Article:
More than 53 million people visited national wildlife refuges in 2017, boosting local communities' economies by $3.2 billion and supporting more than 41,000 jobs, according to a new U.S. Fish and Wildlife Service report: "Banking on Nature 2017: The Economic Contributions of National Wildlife Refuge Recreational Visitation to Local Communities." The study, announced today by U.S. Secretary of the Interior David Bernhardt, focuses on economic benefits associated with 162 national wildlife refuges and provides estimates of overall national contributions to the American economy. 

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Kids bird watching at John Heinz National Wildlife Refuge at Tinicum, located in Philadelphia, Pennsylvania. Credit: LaVonda/Walton USFWS
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A scenic photo of Upper Klamath National Wildlife Refuge in Oregon. Credit: Doug Lester/USFWS
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Eight Hidden Gems of the Pacific Southwest

June 25, 2019

Going on vacation and need a place to beat the crowds, enjoy the outdoors and see something out of the ordinary? These hidden gems in the U.S. Fish and Wildlife Service’s National Wildlife Refuge System will get you off the beaten path. Beaches, deserts and forests: These marvelous finds are all surprisingly accessible.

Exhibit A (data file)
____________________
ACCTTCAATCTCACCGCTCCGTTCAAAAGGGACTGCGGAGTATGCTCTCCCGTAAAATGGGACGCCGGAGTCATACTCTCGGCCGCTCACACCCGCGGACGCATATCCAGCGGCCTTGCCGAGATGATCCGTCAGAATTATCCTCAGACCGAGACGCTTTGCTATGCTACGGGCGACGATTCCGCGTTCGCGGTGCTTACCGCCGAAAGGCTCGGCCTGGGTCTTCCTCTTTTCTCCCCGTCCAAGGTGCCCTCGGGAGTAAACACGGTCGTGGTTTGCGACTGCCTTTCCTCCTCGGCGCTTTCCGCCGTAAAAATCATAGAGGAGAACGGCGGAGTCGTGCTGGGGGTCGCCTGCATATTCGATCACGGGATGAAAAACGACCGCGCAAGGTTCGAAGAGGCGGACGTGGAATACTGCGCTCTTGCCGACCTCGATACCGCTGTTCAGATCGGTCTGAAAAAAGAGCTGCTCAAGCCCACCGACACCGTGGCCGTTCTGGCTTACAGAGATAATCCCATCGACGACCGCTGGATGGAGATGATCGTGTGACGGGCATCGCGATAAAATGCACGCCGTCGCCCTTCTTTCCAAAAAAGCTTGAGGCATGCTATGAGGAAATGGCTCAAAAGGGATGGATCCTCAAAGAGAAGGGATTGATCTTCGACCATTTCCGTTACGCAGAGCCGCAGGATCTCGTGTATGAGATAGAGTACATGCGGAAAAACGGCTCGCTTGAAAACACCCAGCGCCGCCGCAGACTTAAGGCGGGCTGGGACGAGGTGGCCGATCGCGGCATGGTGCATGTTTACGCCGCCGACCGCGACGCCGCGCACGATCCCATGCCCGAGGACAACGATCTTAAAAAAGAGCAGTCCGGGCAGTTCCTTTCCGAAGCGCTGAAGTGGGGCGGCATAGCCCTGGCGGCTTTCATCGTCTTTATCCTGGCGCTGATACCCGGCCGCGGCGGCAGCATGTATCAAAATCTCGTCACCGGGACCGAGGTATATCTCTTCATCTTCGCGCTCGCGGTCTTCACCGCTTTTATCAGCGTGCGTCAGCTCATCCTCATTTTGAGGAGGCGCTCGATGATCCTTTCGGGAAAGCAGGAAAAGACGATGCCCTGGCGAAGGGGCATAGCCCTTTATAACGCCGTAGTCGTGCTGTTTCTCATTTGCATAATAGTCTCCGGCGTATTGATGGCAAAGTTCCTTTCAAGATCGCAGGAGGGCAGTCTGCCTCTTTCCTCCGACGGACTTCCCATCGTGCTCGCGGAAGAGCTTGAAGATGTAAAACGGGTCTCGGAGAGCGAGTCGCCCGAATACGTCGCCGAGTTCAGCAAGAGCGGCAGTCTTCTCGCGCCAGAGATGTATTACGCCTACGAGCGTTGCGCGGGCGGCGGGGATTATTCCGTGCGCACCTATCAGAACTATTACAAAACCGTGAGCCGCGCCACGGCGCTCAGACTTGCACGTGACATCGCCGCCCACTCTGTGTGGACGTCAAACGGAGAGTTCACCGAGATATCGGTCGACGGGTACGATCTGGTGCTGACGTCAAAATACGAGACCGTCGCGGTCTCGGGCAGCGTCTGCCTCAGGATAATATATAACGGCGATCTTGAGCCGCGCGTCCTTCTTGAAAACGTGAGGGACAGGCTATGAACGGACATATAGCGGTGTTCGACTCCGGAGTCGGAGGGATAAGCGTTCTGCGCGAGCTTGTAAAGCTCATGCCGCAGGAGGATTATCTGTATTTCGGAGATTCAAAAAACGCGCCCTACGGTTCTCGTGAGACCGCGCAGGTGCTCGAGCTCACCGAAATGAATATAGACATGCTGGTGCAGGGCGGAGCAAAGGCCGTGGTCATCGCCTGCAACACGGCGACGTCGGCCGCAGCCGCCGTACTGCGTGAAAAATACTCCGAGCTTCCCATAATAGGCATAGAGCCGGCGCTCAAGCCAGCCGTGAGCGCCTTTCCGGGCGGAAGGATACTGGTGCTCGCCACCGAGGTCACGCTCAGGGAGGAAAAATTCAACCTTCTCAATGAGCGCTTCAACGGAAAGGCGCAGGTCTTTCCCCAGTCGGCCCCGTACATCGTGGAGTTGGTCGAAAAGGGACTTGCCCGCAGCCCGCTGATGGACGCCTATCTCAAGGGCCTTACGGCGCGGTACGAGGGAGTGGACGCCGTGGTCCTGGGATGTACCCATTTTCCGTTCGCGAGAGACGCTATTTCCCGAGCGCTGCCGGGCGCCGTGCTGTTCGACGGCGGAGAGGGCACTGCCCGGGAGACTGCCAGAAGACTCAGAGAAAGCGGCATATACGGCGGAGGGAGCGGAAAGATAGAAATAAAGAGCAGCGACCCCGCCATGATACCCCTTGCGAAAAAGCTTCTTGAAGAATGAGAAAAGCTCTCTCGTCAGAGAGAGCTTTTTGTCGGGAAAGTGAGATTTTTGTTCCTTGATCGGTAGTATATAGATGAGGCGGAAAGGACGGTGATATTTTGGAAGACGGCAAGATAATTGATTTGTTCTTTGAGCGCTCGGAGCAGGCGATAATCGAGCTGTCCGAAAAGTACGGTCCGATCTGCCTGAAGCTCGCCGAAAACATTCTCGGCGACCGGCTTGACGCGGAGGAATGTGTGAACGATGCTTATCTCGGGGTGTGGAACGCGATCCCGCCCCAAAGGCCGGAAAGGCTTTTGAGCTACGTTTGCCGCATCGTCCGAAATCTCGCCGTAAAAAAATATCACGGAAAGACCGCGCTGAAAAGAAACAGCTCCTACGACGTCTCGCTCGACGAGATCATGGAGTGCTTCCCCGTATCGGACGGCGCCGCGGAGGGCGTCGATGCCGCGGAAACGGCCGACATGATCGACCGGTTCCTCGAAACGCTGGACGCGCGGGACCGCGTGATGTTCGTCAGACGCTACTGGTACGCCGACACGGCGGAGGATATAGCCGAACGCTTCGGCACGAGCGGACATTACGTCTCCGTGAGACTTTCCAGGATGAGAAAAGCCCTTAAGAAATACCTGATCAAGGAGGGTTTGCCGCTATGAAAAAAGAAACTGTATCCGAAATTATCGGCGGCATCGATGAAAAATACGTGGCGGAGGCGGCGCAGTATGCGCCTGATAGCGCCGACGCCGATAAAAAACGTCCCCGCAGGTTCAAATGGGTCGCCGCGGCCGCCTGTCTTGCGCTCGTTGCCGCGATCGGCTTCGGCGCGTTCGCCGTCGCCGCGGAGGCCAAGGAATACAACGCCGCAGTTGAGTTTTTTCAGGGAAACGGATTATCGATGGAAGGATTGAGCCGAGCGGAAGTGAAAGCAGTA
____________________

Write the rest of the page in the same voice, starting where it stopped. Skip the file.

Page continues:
Take a Trip »»

Find a Refuge Near You »»

A scenic photo of Upper Klamath National Wildlife Refuge in Oregon. Credit: Doug Lester/USFWS
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Migratory bird species like the cinnamon teal will benefit from wetland conservation projects funded by the North American Wetlands Conservation Act. Credit: om Koerner/USFWS
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$78 Million in Funding Will Benefit Wetland Conservation Projects and National Wildlife Refuges

June 19, 2019

The Migratory Bird Conservation Commission, chaired by U.S. Secretary of the Interior David Bernhardt, today approved $29.4 million in grants for the Service and its partners to conserve, enhance or restore more than 205,000 acres of lands for waterfowl, shorebirds and other birds in 22 states, as well as $33.6 million for 17 projects in Mexico and Canada, through the North American Wetlands Conservation Act. The commission also approved more than $15.1 million from the Migratory Bird Conservation Fund to conserve 4,886 acres on national wildlife refuges.

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Migratory bird species like the cinnamon teal will benefit from wetland conservation projects funded by the North American Wetlands Conservation Act. Credit: om Koerner/USFWS
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Nevada bumble bee on Seedskadee National Wildlife Refuge. Credit: Tom Koerner/USFWS Credit: Tom Koerner/USFWS
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A Week for Praising Pollinators

June 17, 2019

Nearly 75 percent of the nation's crops are made possible by a fascinating group of hard-working wildlife species. Without pollinators -- hummingbirds, bats, bees, beetles, butterflies and flies -- the world would have to do without chocolate, coffee and many fruits and vegetables. We celebrate these species during National Pollinator Week, officially proclaimed this week by Secretary of the Interior David Bernhardt.